When dealing with fluid mechanics of viscous fluids, both theoretically and numerically, I've always been told that the boundary condition applied at solid walls has to be a no-slip one. My teachers or textbooks never really explained why, except sometimes "well, the fluid's viscous, so it sticks to solid" which is far from an explanation to me. Therefore I'm reading a little bit to understand the real origin of this condition, and so far there is on thing that I don't understand in what I've found: in Volume II of Modern Developments in Fluid Dynamics by S. Goldstein, it is written that:
"[...]; finally he [Navier] decided on the first [hypothesis on the behaviour of a fluid near a solid body], on the grounds that the existence of slip would imply that the friction between solid and fluid was of a different nature from, and infinitely less than, the friction between two layers of fluid, and also that the agreement with observation of results obtained on the assumption of no slip was highly satisfactory."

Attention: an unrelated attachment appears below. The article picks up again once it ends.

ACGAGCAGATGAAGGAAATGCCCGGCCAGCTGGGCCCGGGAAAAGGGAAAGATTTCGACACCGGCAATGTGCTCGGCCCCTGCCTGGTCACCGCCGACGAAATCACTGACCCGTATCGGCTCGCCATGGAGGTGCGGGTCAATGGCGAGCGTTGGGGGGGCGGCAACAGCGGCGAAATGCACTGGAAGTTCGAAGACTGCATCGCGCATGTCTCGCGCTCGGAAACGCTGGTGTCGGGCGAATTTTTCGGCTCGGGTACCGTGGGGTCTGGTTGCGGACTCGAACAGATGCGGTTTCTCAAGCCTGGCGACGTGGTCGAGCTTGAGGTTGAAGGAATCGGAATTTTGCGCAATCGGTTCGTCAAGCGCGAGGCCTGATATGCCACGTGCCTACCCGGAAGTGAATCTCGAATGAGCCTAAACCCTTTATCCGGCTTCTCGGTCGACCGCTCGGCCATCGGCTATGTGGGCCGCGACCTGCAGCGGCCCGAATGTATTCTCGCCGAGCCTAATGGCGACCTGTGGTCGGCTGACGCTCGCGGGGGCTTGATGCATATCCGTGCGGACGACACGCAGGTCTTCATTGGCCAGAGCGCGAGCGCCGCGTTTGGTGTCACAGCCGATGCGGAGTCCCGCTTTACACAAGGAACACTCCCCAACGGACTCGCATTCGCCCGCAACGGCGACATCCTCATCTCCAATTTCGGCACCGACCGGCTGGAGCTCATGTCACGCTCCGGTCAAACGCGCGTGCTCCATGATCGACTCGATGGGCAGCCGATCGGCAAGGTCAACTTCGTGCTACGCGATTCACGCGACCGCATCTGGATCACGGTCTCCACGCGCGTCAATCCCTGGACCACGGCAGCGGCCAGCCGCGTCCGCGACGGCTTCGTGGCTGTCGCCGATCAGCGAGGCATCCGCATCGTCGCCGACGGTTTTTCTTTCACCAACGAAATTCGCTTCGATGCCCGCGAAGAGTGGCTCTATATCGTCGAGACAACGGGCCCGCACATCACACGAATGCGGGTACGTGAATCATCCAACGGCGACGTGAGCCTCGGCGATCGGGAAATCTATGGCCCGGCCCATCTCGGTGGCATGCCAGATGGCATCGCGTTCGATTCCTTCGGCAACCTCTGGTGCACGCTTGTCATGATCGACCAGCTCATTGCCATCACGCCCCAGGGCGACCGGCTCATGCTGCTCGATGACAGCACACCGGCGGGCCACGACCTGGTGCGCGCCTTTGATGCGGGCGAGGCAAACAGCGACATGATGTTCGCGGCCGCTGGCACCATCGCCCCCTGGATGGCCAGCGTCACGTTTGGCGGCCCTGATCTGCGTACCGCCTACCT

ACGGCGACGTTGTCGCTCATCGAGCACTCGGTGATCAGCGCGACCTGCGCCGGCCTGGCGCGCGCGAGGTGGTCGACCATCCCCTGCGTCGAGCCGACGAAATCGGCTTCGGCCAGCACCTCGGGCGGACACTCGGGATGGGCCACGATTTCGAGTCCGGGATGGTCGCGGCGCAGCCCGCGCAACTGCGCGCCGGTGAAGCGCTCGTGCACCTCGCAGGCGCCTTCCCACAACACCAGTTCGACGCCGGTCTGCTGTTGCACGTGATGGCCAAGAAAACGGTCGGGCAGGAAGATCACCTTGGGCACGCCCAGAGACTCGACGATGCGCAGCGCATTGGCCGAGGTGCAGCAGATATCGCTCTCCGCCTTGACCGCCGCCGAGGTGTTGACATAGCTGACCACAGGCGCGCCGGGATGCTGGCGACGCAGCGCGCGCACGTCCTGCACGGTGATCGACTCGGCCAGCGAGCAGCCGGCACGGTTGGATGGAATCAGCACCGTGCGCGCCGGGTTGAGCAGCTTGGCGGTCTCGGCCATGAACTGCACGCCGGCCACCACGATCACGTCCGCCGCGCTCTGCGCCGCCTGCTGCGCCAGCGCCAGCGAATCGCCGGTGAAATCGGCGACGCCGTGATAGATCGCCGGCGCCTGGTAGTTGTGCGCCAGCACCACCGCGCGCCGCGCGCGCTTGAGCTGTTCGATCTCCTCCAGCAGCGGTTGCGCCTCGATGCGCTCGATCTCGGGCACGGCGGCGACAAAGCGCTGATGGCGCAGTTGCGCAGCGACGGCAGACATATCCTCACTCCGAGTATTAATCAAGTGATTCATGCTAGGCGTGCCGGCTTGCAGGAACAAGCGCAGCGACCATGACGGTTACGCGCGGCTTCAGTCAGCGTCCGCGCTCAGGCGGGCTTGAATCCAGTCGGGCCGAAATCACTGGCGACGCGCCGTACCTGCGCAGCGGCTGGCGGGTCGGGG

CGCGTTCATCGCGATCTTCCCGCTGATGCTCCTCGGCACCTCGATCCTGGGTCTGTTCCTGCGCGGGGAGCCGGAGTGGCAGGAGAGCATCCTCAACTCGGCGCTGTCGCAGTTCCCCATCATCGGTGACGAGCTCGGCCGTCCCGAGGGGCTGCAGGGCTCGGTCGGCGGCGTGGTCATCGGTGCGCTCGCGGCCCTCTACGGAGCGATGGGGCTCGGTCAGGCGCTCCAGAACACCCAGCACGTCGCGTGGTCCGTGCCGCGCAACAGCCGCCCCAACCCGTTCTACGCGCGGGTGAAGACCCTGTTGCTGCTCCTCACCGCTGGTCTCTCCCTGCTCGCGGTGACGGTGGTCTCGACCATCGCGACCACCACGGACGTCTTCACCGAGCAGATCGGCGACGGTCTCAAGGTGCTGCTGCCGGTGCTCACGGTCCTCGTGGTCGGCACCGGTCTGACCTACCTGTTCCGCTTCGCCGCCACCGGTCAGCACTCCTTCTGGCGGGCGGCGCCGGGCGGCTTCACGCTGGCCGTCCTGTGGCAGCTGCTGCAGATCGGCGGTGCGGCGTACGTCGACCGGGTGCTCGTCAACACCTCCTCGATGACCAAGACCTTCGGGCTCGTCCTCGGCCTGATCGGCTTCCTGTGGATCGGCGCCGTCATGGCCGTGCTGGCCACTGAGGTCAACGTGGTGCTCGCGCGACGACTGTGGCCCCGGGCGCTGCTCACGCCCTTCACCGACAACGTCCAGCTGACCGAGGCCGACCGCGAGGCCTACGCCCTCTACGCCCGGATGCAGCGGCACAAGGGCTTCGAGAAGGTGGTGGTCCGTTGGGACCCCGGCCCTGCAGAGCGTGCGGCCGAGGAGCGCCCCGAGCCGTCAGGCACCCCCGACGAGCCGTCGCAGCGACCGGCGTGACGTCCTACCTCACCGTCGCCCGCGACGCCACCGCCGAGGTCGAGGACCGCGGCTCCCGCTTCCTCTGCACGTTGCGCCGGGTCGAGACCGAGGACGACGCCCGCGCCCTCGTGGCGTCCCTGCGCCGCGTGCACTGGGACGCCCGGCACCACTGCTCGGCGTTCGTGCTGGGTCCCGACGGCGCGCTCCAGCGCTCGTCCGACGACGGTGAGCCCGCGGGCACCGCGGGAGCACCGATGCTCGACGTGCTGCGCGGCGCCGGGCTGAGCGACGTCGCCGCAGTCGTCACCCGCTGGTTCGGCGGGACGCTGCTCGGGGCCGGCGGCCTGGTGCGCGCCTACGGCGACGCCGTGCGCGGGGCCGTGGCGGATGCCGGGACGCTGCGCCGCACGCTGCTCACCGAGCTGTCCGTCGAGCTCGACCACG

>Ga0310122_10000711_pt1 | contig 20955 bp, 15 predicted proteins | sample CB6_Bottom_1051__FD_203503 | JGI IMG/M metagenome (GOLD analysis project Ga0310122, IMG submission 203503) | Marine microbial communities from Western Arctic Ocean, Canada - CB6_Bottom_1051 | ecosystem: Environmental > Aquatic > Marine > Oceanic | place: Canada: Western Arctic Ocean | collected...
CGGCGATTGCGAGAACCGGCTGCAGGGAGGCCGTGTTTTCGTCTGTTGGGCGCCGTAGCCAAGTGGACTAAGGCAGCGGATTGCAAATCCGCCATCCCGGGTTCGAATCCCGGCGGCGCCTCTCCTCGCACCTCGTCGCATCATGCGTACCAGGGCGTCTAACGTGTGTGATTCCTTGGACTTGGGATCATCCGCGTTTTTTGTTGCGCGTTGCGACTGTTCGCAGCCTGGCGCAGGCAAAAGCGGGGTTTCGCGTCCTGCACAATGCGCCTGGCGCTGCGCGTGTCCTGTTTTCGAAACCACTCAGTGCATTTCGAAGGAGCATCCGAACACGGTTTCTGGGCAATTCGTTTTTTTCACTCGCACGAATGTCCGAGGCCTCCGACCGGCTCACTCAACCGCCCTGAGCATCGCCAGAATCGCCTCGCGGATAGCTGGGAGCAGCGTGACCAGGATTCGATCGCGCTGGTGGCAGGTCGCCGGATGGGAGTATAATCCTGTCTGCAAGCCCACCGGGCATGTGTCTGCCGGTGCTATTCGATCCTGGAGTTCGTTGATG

I do not understand what is in bold: what does the "different nature" of friction means, and why would it be "infinitely less"?
NB: After this statement, Goldstein refers to a bibliographic entry, but I don't know if it's possible to find such archive on the Internet. Here it is anyway: Trans. Camb. Phil. Soc. 8 (1845), 299, 300; Math and Phys. Papers, 3, 14, 15.